Why Grow Grafted Plants?
April 13, 2016
Why grow grafted plants when a wider range of fruit and vegetables is available to grow from seed or from ordinary plants? The simple answer is to get the best from a combination of varieties with the most vigorous rootstock and those that are the most flavoursome, the result being a higher tasty yield.
Most commercially grown tomatoes in the UK are grown on grafted plants. The growers simply get more from each plant. Peppers, chillies and cucumbers are all other great grafted vegetables, helping you beat most of the problems associated with that variety and providing a better crop than most seed grown plants are capable of producing.
There is nothing GM or Frankenstein about grafted plants however it certainly is a skilled process. The tops of the fruiting variety and the super-strong rootstock are carefully and skilfully removed by hand, using a small blade to slice at an angle across each stem. The rootstock bottom and the top of the fruiting variety are then grafted together using a special clip which drops off naturally as the plant grows.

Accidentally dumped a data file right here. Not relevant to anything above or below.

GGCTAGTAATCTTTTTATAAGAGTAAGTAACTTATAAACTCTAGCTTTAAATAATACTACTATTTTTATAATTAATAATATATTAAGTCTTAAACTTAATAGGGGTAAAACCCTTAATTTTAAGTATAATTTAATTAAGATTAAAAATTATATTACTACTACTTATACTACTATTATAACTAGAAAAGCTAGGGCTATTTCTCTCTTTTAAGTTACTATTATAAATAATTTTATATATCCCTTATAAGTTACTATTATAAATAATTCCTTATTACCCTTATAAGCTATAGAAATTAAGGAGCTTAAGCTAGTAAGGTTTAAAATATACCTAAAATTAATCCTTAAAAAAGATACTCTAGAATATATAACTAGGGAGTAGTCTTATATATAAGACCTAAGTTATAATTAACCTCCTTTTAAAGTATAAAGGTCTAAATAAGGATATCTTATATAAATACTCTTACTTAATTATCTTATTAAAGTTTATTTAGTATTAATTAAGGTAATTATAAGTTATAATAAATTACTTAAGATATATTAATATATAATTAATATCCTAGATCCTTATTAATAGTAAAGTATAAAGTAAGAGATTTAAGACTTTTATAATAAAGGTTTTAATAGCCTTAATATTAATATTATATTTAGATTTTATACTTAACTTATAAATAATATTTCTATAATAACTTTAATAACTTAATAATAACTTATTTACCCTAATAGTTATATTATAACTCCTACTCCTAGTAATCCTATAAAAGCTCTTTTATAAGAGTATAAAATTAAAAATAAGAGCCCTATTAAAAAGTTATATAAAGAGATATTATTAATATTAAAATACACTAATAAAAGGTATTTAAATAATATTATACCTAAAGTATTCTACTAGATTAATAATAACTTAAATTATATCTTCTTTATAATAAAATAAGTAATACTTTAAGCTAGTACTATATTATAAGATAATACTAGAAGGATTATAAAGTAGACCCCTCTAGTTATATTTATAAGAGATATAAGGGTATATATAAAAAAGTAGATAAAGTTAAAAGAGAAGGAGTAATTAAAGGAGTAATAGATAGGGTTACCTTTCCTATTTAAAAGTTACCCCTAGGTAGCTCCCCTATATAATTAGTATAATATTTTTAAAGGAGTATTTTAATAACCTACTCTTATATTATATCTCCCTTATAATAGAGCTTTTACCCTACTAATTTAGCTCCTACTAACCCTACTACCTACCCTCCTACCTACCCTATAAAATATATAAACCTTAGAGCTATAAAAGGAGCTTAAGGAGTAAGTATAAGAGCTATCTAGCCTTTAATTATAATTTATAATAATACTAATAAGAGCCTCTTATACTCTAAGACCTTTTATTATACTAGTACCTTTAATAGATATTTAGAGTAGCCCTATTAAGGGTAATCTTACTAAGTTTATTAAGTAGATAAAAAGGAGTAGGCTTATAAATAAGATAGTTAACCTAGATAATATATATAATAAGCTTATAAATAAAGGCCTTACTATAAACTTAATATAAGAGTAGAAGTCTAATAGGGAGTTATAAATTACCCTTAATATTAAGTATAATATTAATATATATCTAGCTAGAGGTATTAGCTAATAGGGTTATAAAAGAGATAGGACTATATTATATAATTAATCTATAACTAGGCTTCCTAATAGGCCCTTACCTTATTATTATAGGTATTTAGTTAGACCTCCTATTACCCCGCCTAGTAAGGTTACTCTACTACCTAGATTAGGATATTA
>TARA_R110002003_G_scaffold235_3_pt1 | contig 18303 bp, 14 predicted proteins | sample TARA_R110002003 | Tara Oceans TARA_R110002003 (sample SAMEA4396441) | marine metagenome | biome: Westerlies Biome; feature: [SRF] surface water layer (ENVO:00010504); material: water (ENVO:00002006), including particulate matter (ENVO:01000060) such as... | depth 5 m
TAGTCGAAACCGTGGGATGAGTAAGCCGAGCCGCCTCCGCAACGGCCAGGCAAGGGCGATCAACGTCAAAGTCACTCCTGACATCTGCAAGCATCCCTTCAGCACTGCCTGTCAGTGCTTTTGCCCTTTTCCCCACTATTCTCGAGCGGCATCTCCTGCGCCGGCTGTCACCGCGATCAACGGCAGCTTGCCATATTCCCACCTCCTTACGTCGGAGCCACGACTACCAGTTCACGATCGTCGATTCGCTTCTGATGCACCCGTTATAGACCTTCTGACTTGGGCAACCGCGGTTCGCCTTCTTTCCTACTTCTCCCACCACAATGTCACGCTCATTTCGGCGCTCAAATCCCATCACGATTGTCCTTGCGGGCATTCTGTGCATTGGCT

Dobies has been selling grafted plants for several years and have perfected the art. And now we have a new and exclusive range from Rob Smith, winner of the BBC Big Allotment Challenge. Rob tells us “I’ve decided to graft an exclusive range of fantastic vegetables. Not only are they great for the allotment, but for the garden and containers as well. Grafting means they’ll produce up to 75% more produce and they’re more resistant to disease. Try them in the ground or in containers on the patio for veg all summer long.”
Rob’s range includes the smallest tomato, “the size of a currant but it packs a punch in terms of flavour”, a crunchy white cucumber, an Almapaprika to enable you to make your own paprika, and so much more. Simple click here to be taken to his full, new and exclusive, range.